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Grant Applications: Four Formatting Errors to Avoid

by Linda Yates on June 28, 2017
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woman-in-computer-room-in-an-article-about-grant-applications-and-errors-to-avoid+Guest blogger Linda Yates is back with helpful tips on how to avoid fatal mistakes when submitting a grant application.  This is essential reading for those in local government who are new to grants, and a great review for  seasoned professionals in all grant arenas.  Have you had a similar experience? Please feel free to share it in the comment section below!

As grant developers, we have all probably had one or more occasions when we have been working on a grant proposal package up to the last minute. We may have the greatest of intentions, and feel a great sense of pride thinking our plans to submit before deadline are effective and doable. Then, a computer goes haywire, or data you have been awaiting gets hung up in review for some reason, and you’re left holding the proverbial bag waiting until the last minute for something.

It’s in those “last minute” scenarios that formatting errors can occur, and some funders (private and governmental alike) will effectively can your chances of receiving that very grant you just judiciously worked so hard on completing. Common formatting issues can include:

Placing information in the wrong field (within an online application)

I have been guilty of this. It’s so close to deadline, and the eyes are crossing because I have been looking at the same text and numbers for days on end. The brain has completely lost any sense of objectivity. You’re trying to fill in the online application and get it submitted before a time cut-off… and then you realize you should have skipped one field (because it wasn’t applicable) and placed information thereafter. Those are the moments I find myself looking at the screen and audibly (and loudly) saying “Really?!” a number of times.

Transmittal media doesn’t work (i.e. Proposal won’t ‘burn’ to CD or DVD)

I have experience working with statewide funding agencies that used to require those submitting proposals to also save them to CDs or DVDs (this is post-2000, kids, and no, I’m not kidding). If you did not double-check that the proposals were saved correctly to the disc, and then submitted the same said disc with your paper copy of the application, you either 1) lost serious points on your application, or 2) were disqualified. We’re talking a 6-digit, $100,000+ level mistake!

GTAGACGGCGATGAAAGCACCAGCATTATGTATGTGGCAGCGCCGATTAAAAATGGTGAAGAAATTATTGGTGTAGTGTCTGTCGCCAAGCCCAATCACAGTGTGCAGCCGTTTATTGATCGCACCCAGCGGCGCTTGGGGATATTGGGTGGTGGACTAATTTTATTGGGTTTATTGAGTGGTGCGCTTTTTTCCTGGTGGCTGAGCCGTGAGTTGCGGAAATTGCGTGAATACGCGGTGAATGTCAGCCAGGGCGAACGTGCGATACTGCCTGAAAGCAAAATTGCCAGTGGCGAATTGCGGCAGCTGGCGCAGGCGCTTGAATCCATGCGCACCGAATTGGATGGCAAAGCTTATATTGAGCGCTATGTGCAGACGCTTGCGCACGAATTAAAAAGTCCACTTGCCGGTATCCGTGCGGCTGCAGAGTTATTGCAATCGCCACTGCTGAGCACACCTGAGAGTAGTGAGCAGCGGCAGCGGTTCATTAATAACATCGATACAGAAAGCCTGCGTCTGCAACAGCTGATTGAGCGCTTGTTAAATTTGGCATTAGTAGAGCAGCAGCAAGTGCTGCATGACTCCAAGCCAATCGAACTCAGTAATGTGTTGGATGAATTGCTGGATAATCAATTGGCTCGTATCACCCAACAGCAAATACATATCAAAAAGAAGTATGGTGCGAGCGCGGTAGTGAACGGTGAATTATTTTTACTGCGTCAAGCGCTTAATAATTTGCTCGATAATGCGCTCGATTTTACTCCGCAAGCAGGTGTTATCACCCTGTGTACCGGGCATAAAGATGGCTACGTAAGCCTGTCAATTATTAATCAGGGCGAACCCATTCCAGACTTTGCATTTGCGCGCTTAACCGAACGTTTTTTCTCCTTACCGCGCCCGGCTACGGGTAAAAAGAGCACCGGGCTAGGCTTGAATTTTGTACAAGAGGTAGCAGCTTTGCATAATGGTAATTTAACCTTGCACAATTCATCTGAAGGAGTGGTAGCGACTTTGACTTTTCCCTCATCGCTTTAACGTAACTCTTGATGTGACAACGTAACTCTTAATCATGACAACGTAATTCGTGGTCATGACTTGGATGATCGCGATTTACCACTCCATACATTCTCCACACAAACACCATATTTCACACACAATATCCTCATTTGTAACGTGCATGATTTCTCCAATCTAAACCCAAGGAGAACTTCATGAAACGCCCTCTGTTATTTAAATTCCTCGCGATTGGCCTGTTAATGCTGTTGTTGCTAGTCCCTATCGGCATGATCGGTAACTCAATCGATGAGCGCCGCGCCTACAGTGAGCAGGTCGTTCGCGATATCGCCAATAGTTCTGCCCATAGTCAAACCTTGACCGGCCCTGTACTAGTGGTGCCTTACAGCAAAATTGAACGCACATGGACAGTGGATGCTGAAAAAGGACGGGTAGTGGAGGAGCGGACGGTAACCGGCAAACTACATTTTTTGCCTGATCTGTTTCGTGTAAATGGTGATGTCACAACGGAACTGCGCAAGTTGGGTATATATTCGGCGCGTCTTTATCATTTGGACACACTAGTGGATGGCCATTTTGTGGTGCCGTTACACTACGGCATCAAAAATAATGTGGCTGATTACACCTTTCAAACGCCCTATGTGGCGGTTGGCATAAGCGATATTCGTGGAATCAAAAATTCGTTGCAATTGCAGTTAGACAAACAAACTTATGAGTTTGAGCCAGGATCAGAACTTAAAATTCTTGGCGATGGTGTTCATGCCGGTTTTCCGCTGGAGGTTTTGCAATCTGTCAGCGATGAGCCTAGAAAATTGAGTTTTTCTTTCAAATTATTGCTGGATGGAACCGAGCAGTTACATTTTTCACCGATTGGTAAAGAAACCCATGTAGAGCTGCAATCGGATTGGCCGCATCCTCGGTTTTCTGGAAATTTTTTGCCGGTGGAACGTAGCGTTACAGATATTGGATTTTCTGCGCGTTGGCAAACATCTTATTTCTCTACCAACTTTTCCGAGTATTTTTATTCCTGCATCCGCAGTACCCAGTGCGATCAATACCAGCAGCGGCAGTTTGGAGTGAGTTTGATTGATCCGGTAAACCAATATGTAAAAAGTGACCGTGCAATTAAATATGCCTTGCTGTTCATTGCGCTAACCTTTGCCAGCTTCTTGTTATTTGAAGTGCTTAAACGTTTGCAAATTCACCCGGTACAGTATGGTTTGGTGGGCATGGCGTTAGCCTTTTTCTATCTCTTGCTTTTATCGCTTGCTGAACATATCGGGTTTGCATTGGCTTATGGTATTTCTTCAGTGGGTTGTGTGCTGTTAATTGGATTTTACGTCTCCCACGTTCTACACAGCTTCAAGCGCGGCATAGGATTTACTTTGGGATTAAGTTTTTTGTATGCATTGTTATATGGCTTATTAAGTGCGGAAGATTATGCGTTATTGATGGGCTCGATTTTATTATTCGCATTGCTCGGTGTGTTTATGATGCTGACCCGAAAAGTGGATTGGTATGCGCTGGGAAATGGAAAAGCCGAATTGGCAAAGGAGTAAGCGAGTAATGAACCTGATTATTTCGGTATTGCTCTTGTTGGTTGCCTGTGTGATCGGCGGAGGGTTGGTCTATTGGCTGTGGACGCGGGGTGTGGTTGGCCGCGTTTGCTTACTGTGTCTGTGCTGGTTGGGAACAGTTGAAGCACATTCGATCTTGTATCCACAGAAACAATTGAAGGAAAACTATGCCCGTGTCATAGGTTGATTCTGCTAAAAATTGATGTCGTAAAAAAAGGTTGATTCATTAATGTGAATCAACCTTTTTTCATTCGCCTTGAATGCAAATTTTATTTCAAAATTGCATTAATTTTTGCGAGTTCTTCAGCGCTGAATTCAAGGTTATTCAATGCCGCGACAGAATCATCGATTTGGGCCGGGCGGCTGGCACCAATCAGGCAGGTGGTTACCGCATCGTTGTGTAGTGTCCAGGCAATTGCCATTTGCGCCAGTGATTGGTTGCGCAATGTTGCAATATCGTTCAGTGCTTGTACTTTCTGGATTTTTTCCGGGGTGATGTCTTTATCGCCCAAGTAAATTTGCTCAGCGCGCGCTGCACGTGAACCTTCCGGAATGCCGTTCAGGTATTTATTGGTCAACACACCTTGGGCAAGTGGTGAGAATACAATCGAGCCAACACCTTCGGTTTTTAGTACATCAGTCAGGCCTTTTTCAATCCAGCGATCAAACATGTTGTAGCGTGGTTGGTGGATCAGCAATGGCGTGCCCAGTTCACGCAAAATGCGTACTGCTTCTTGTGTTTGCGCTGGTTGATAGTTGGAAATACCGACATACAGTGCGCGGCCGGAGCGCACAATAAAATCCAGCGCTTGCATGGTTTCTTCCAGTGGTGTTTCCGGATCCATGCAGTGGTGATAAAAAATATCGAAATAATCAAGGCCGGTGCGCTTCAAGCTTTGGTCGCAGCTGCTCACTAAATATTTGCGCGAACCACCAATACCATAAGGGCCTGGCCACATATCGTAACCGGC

File formats – Does your funder only accept Word files, PDF files, or some other format?

Depending on funder, each may have different file formats that they prefer receiving. At the same time, there is concern that numbers or information be changed (by accident) if certain file types are submitted. I’m a big proponent for sending anything – spreadsheets, narrative documents, you name it – in PDF format. Unless a spreadsheet needs to have formulae attached to its data post-submission, or the data in the cells needs to be dumped into another spreadsheet, why create the potential for a mistake to occur? I still firmly believe in “to err is human, but to really screw things up takes a computer!”

Did You Save?

Some online applications will not accept your changes, even if you hit the “next” button, until you also depress “save.” I learned this the hard way (again, recently) when I was trying to finish an application on a very impending deadline. I didn’t hit save, then hit submit, and THEN discovered none of my changes had taken. I had to eat proverbial crow, get in touch with the funder, and tell them to delete the first application I sent, and that in short-order I’d be sending a new application with the correct information. Luckily it worked out, but I felt epically stupid.


Long story short, it’s always a good idea to have one or more pairs of eyes to look over not only your content and context, but also for grammatical, formatting, and punctuation errors before a package is submitted (even if it’s an online application). As writers, we have all been overwhelmed with the motto that “it’s not personal,” but sometimes it’s hard to let someone else take a proverbial fine-tooth comb over the tome you have just essentially given birth to, to critique it. That said, have someone review it, and make sure they are aware of your formatting requirements. It can mean the difference between being funded and NOT being funded!

LInda Resized.jpgAbout Linda : Founder and Principal of XRD|Resource Development, Linda is a dedicated grant developer for non-profit organizations and political subdivisions. She has served as a dedicated fundraiser for non-profit organizations throughout the Great Plains and Midwest, and as an independent contractor for organizations devoted to homelessness, mental health, the performing arts, human services, and IT education. In addition to being a successful grant developer, Linda provides training in fundraising, public relations, social media, and marketing for new non-profit professionals. She can be reached at linda@xrdresourcedevelopment.com. Linda is also a recent second-place winner in the 2017 Winning Grant Proposal Competition, sponsored by Grant Professionals Association and GrantStation.

Building a Grant Funding Strategy for Cities and Counties

Topics: Grant Articles & News

3 min read time